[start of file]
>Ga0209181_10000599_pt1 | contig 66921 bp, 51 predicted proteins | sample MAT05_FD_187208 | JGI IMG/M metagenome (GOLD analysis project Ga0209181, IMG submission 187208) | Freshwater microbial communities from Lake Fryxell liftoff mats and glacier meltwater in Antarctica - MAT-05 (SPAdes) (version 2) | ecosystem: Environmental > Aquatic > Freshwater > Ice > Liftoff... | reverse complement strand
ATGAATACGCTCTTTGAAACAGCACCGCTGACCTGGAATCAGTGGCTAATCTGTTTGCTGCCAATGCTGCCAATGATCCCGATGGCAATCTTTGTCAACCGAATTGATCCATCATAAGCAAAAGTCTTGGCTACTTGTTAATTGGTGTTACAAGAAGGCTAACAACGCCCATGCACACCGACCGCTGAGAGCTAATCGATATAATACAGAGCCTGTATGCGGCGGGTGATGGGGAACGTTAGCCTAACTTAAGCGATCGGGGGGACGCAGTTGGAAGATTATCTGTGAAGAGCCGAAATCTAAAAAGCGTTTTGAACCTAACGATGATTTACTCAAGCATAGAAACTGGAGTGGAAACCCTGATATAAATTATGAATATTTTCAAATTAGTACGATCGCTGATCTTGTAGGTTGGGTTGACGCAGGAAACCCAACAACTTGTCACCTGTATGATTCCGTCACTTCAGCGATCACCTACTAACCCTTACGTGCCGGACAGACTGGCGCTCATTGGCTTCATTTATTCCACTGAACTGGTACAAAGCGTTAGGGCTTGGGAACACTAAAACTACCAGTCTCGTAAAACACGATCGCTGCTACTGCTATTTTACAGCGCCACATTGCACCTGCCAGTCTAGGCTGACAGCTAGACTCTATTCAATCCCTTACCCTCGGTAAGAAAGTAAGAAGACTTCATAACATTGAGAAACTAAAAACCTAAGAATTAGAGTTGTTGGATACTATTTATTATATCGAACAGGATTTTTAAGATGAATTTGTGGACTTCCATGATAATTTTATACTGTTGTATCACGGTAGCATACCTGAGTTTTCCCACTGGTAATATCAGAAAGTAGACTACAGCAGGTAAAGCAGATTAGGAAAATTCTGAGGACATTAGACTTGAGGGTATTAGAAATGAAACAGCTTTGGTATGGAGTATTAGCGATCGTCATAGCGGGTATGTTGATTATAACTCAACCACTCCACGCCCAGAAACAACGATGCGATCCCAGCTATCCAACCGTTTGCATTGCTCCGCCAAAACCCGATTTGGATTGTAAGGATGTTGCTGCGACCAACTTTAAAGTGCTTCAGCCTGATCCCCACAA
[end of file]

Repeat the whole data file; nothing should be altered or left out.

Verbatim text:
>Ga0209181_10000599_pt1 | contig 66921 bp, 51 predicted proteins | sample MAT05_FD_187208 | JGI IMG/M metagenome (GOLD analysis project Ga0209181, IMG submission 187208) | Freshwater microbial communities from Lake Fryxell liftoff mats and glacier meltwater in Antarctica - MAT-05 (SPAdes) (version 2) | ecosystem: Environmental > Aquatic > Freshwater > Ice > Liftoff... | reverse complement strand
ATGAATACGCTCTTTGAAACAGCACCGCTGACCTGGAATCAGTGGCTAATCTGTTTGCTGCCAATGCTGCCAATGATCCCGATGGCAATCTTTGTCAACCGAATTGATCCATCATAAGCAAAAGTCTTGGCTACTTGTTAATTGGTGTTACAAGAAGGCTAACAACGCCCATGCACACCGACCGCTGAGAGCTAATCGATATAATACAGAGCCTGTATGCGGCGGGTGATGGGGAACGTTAGCCTAACTTAAGCGATCGGGGGGACGCAGTTGGAAGATTATCTGTGAAGAGCCGAAATCTAAAAAGCGTTTTGAACCTAACGATGATTTACTCAAGCATAGAAACTGGAGTGGAAACCCTGATATAAATTATGAATATTTTCAAATTAGTACGATCGCTGATCTTGTAGGTTGGGTTGACGCAGGAAACCCAACAACTTGTCACCTGTATGATTCCGTCACTTCAGCGATCACCTACTAACCCTTACGTGCCGGACAGACTGGCGCTCATTGGCTTCATTTATTCCACTGAACTGGTACAAAGCGTTAGGGCTTGGGAACACTAAAACTACCAGTCTCGTAAAACACGATCGCTGCTACTGCTATTTTACAGCGCCACATTGCACCTGCCAGTCTAGGCTGACAGCTAGACTCTATTCAATCCCTTACCCTCGGTAAGAAAGTAAGAAGACTTCATAACATTGAGAAACTAAAAACCTAAGAATTAGAGTTGTTGGATACTATTTATTATATCGAACAGGATTTTTAAGATGAATTTGTGGACTTCCATGATAATTTTATACTGTTGTATCACGGTAGCATACCTGAGTTTTCCCACTGGTAATATCAGAAAGTAGACTACAGCAGGTAAAGCAGATTAGGAAAATTCTGAGGACATTAGACTTGAGGGTATTAGAAATGAAACAGCTTTGGTATGGAGTATTAGCGATCGTCATAGCGGGTATGTTGATTATAACTCAACCACTCCACGCCCAGAAACAACGATGCGATCCCAGCTATCCAACCGTTTGCATTGCTCCGCCAAAACCCGATTTGGATTGTAAGGATGTTGCTGCGACCAACTTTAAAGTGCTTCAGCCTGATCCCCACAA